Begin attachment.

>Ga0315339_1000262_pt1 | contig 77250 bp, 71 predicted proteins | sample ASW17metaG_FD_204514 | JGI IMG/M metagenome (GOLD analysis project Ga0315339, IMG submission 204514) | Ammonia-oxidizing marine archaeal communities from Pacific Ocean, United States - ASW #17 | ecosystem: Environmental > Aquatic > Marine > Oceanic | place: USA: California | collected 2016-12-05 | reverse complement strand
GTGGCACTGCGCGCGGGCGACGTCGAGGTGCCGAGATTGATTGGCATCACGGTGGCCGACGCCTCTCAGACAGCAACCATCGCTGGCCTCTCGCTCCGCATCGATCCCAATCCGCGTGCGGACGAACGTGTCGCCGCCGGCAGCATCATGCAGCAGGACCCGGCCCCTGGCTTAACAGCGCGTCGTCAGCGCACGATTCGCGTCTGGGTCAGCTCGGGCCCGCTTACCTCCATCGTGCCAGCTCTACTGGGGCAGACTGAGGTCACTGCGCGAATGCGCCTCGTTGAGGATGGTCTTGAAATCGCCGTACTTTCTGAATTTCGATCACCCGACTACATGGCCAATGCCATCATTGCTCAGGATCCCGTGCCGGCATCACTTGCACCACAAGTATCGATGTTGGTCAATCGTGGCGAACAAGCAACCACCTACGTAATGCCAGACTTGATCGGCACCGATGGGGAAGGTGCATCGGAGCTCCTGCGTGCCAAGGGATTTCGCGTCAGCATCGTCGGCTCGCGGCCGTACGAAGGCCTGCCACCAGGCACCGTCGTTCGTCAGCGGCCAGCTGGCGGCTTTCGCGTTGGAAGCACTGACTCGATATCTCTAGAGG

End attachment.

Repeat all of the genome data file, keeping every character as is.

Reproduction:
>Ga0315339_1000262_pt1 | contig 77250 bp, 71 predicted proteins | sample ASW17metaG_FD_204514 | JGI IMG/M metagenome (GOLD analysis project Ga0315339, IMG submission 204514) | Ammonia-oxidizing marine archaeal communities from Pacific Ocean, United States - ASW #17 | ecosystem: Environmental > Aquatic > Marine > Oceanic | place: USA: California | collected 2016-12-05 | reverse complement strand
GTGGCACTGCGCGCGGGCGACGTCGAGGTGCCGAGATTGATTGGCATCACGGTGGCCGACGCCTCTCAGACAGCAACCATCGCTGGCCTCTCGCTCCGCATCGATCCCAATCCGCGTGCGGACGAACGTGTCGCCGCCGGCAGCATCATGCAGCAGGACCCGGCCCCTGGCTTAACAGCGCGTCGTCAGCGCACGATTCGCGTCTGGGTCAGCTCGGGCCCGCTTACCTCCATCGTGCCAGCTCTACTGGGGCAGACTGAGGTCACTGCGCGAATGCGCCTCGTTGAGGATGGTCTTGAAATCGCCGTACTTTCTGAATTTCGATCACCCGACTACATGGCCAATGCCATCATTGCTCAGGATCCCGTGCCGGCATCACTTGCACCACAAGTATCGATGTTGGTCAATCGTGGCGAACAAGCAACCACCTACGTAATGCCAGACTTGATCGGCACCGATGGGGAAGGTGCATCGGAGCTCCTGCGTGCCAAGGGATTTCGCGTCAGCATCGTCGGCTCGCGGCCGTACGAAGGCCTGCCACCAGGCACCGTCGTTCGTCAGCGGCCAGCTGGCGGCTTTCGCGTTGGAAGCACTGACTCGATATCTCTAGAGG